|Publication number||US4145639 A|
|Application number||US 05/846,196|
|Publication date||Mar 20, 1979|
|Filing date||Oct 27, 1977|
|Priority date||Oct 27, 1977|
|Also published as||CA1108752A, CA1108752A1, DE2846885A1|
|Publication number||05846196, 846196, US 4145639 A, US 4145639A, US-A-4145639, US4145639 A, US4145639A|
|Inventors||Donald H. Willis|
|Original Assignee||Rca Corporation|
|Export Citation||BiBTeX, EndNote, RefMan|
|Patent Citations (2), Referenced by (8), Classifications (8), Legal Events (1)|
|External Links: USPTO, USPTO Assignment, Espacenet|
This invention relates to high voltage protection circuits for television receivers.
The high voltage accelerating potential for the ultor of a cathode ray tube is typically obtained by rectification of the voltage developed across a tertiary winding of a horizontal output transformer. To prevent dangerous increases in the high voltage, many television receivers include a protection circuit which senses the high voltage by means of a secondary winding coupled to the horizontal output transformer. The retrace pulses across the secondary winding are rectified and filtered. If the amplitude of the pulses increases sufficiently, a disabling signal disables normal television receiver operation and prevents a dangerous increase in the high voltage.
Under certain fault conditions, the increase in high voltage is not accompanied by an increase in retrace pulse amplitude of sufficient magnitude to cause a disabling signal to be generated. Such fault conditions may occur when the switch, such as an SCR, of a B+ switching regulator circuit becomes short-circuited. It is, therefore, desirable to design a protection circuit that will provide a disabling signal under fault conditions including the above-mentioned fault condition.
A television receiver protection circuit comprises a deflection winding and a deflection circuit coupled to the deflection winding for producing scanning current in said deflection winding during a deflection cycle. The deflection circuit includes first and second terminals at which respective terminals first and second deflection rate voltages are developed. The first deflection rate voltage includes, under fault conditions, a fault component voltage present during at least a portion of the deflection cycle. The fault component voltage is substantially absent from said second deflection rate voltage. A combining circuit is coupled to the first and second terminals for combining the first and second deflection rate voltages for producing a fault signal at a third terminal under fault conditions. A safety circuit responsive to the voltage developed at the third terminal provides a disabling signal for disabling normal television receiver operation when the fault signal is present.
FIG. 1 is a circuit diagram of a protection circuit embodying the invention;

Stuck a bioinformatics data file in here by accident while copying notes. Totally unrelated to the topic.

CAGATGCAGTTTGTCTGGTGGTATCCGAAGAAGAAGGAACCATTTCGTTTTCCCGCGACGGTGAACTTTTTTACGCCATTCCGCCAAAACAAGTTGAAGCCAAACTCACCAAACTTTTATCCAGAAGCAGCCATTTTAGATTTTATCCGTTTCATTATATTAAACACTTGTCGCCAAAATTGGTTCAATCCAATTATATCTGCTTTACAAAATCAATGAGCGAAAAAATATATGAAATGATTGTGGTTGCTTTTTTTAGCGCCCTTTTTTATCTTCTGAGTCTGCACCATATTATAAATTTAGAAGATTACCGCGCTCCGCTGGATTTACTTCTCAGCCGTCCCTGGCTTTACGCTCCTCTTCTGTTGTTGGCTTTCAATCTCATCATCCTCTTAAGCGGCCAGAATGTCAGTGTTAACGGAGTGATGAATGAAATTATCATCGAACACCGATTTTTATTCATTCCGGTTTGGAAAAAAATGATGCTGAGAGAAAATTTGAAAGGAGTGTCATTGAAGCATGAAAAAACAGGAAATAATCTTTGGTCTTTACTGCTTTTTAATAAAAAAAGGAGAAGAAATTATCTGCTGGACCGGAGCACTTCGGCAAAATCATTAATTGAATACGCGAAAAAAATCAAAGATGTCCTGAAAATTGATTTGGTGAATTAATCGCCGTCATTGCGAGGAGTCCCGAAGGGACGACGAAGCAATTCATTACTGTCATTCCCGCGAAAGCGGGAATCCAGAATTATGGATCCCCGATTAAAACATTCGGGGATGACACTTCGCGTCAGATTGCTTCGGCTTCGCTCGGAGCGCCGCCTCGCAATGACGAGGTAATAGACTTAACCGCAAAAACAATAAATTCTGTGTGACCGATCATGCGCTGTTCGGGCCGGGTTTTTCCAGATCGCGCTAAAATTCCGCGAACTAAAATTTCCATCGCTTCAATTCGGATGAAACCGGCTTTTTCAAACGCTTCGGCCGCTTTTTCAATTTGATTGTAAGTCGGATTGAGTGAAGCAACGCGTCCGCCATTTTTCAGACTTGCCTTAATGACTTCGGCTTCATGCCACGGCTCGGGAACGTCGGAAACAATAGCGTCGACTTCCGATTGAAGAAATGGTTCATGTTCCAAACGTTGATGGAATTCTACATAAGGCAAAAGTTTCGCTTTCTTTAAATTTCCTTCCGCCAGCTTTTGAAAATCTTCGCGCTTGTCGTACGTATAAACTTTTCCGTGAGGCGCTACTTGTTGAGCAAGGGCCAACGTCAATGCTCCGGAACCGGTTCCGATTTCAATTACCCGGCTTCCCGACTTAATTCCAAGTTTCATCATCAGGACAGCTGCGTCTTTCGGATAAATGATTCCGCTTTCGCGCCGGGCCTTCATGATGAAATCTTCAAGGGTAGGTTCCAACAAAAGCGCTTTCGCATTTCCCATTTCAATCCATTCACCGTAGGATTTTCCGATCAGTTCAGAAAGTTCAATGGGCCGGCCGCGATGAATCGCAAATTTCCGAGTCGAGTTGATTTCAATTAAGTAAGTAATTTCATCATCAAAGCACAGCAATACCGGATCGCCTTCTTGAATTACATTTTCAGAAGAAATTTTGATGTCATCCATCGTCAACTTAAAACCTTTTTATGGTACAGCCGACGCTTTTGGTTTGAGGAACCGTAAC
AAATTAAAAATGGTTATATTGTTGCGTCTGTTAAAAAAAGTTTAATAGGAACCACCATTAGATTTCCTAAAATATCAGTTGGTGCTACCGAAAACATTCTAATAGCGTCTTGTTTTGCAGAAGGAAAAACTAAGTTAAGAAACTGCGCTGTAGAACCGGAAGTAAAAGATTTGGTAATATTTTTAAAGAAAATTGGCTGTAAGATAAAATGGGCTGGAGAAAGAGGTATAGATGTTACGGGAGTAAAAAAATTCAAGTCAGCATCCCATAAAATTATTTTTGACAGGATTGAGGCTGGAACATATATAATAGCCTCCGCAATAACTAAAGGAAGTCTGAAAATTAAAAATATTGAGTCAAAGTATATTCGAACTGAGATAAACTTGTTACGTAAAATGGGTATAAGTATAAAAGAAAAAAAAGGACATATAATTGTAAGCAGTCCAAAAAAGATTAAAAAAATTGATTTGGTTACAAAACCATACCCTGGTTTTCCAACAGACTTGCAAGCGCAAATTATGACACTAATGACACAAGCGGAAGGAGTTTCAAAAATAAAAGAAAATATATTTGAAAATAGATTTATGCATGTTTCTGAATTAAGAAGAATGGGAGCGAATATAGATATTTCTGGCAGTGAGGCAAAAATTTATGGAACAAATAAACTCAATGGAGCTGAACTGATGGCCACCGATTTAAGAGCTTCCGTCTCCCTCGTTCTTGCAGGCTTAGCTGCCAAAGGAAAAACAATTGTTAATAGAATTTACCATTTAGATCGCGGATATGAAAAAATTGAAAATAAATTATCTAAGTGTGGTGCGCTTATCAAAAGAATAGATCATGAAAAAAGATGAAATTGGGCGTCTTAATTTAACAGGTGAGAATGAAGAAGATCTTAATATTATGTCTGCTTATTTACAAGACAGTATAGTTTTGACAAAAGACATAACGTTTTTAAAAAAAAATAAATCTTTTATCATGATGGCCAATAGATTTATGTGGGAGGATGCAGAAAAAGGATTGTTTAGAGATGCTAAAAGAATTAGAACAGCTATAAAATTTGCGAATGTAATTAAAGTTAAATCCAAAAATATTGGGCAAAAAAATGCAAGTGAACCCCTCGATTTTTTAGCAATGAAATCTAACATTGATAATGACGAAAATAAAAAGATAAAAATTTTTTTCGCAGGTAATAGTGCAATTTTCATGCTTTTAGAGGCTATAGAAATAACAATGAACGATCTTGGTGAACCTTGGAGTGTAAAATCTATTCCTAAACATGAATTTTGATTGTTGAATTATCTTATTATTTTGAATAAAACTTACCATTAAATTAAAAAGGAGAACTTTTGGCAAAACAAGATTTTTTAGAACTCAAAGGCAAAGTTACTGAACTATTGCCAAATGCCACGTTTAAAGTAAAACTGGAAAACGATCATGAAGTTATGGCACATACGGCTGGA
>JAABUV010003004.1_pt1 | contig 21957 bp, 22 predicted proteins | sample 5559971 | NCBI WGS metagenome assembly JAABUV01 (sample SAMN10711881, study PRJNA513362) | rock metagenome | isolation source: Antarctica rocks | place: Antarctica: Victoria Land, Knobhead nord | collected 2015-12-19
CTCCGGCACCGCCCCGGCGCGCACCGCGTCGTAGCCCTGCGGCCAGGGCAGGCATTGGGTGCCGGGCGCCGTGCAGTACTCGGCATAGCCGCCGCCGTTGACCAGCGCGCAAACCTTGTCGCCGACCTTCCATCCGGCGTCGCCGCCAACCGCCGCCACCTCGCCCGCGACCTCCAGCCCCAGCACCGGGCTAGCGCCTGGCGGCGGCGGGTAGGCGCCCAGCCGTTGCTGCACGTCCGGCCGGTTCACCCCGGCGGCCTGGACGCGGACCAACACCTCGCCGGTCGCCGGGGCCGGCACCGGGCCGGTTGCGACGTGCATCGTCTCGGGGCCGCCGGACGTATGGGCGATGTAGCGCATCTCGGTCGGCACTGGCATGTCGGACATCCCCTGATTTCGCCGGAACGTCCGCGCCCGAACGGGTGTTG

FIG. 2 is a cross-sectional view of the structure of a horizontal output transformer which may be used in the circuit of FIG. 1;
FIGS. 3a-3f illustrate waveforms associated with the circuit of FIG. 1;
FIG. 4 is a circuit diagram of a portion of another protection circuit embodying the invention; and
FIGS. 5a-5e illustrate waveforms associated with the circuit of FIG. 4.
In FIG. 1, control signals at an input terminal 22 from a conventional automatic frequency and phase control circuit, not shown, are coupled to a horizontal oscillator 23 of a horizontal deflection circuit 30 for synchronizing the horizontal scanning current in a horizontal deflection winding 28 during each deflection cycle. Horizontal deflection circuit 30, operating in a conventional manner, comprises oscillator 23, a horizontal driver stage 24, a horizontal output switching transistor 25, a damper diode 26, a retrace capacitor 27, and a serially coupled horizontal deflection winding 28 and an "S" shaping capacitor 29.
A regulated source of B+ operating voltage, illustratively shown as +110 volts in FIG. 1, is obtained at a terminal of a filter capacitor 32 and is coupled to a deflection circuit 30 through a primary winding 20a of a horizontal output transformer 20. The B+ voltage is derived from a source of unregulated voltage at a terminal 61, illustratively shown as +150° volts, and is coupled to an SCR regulator 62 comprising a secondary winding 20b of horizontal output transformer 20, an integrating inductor 33 and an SCR 31, with a cathode of the SCR coupled to filter capacitor 32. During each deflection cycle, gating signals are coupled from a control circuit 34 to the gate of SCR 31. Regulation is achieved by varying the conduction time of SCR 31 by means of the gating signals. Regulator 62 may be similar in design to that disclosed in U.S. Pat. No. 3,832,595, granted to W. F. W. Dietz.
A tertiary winding 20c of horizontal output transformer 20 provides, through a diode 35, a high voltage accelerating potential for beam current at a terminal 63.
As illustrated in FIG. 2, horizontal output transformer 20 comprises a rectangular core 21 of magnetic material over, which is wound at various locations along the core, a plurality of windings 20a-20f, with winding 20a comprising a primary winding, windings 20b, 20d, 20e, and 20f comprising secondary windings, and winding 20c comprising a high voltage tertiary winding. As illustrated schematically in FIG. 1, the ends of windings 20a-20f are coupled to terminal points 81-92, which provide connections to the remaining circuitry. A terminal 93 couples to ground an intermediate tap point of secondary winding 20d. The construction and winding of transformer 20 is such as to provide third harmonic tuning of the tertiary winding 20c by means of leakage inductance and stray capacitance.
Secondary windings 20d, 20e, and 20f function in part to provide operating voltages to various receiver circuits, such as the audio, video, horizontal and vertical deflection, and filament heater circuits. A +27 volt supply, filtered by a capacitor 46, is obtained from terminal 88 through a diode 45. A +180 volt supply, filtered by a capacitor 38, is obtained from a terminal 89 through a resistor 36 and a diode 37. Also obtained from terminal 89 through a diode 39 and a resistor 40 is a -30 volt supply, filtered by a capacitor 41. Heater current for filaments 42, 43, 44 of the cathodes of the television receiver cathode ray tube is obtained from secondary winding 20f.